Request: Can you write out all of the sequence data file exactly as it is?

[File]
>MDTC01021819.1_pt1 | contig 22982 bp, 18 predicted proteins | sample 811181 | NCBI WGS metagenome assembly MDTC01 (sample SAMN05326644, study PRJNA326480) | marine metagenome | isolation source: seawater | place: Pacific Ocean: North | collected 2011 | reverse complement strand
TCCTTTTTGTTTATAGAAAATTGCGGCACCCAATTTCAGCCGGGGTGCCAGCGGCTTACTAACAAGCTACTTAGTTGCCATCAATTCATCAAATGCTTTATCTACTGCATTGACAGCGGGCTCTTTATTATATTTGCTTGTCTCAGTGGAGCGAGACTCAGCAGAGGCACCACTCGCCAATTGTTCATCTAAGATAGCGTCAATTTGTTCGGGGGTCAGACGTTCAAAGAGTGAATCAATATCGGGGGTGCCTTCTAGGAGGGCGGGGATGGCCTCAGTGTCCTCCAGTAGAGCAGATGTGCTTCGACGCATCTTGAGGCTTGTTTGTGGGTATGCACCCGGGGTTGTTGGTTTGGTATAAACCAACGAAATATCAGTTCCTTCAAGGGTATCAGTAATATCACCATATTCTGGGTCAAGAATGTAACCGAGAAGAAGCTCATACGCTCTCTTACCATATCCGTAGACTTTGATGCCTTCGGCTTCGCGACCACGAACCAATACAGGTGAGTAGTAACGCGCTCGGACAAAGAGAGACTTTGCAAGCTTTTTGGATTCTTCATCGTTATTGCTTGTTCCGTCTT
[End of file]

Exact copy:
>MDTC01021819.1_pt1 | contig 22982 bp, 18 predicted proteins | sample 811181 | NCBI WGS metagenome assembly MDTC01 (sample SAMN05326644, study PRJNA326480) | marine metagenome | isolation source: seawater | place: Pacific Ocean: North | collected 2011 | reverse complement strand
TCCTTTTTGTTTATAGAAAATTGCGGCACCCAATTTCAGCCGGGGTGCCAGCGGCTTACTAACAAGCTACTTAGTTGCCATCAATTCATCAAATGCTTTATCTACTGCATTGACAGCGGGCTCTTTATTATATTTGCTTGTCTCAGTGGAGCGAGACTCAGCAGAGGCACCACTCGCCAATTGTTCATCTAAGATAGCGTCAATTTGTTCGGGGGTCAGACGTTCAAAGAGTGAATCAATATCGGGGGTGCCTTCTAGGAGGGCGGGGATGGCCTCAGTGTCCTCCAGTAGAGCAGATGTGCTTCGACGCATCTTGAGGCTTGTTTGTGGGTATGCACCCGGGGTTGTTGGTTTGGTATAAACCAACGAAATATCAGTTCCTTCAAGGGTATCAGTAATATCACCATATTCTGGGTCAAGAATGTAACCGAGAAGAAGCTCATACGCTCTCTTACCATATCCGTAGACTTTGATGCCTTCGGCTTCGCGACCACGAACCAATACAGGTGAGTAGTAACGCGCTCGGACAAAGAGAGACTTTGCAAGCTTTTTGGATTCTTCATCGTTATTGCTTGTTCCGTCTT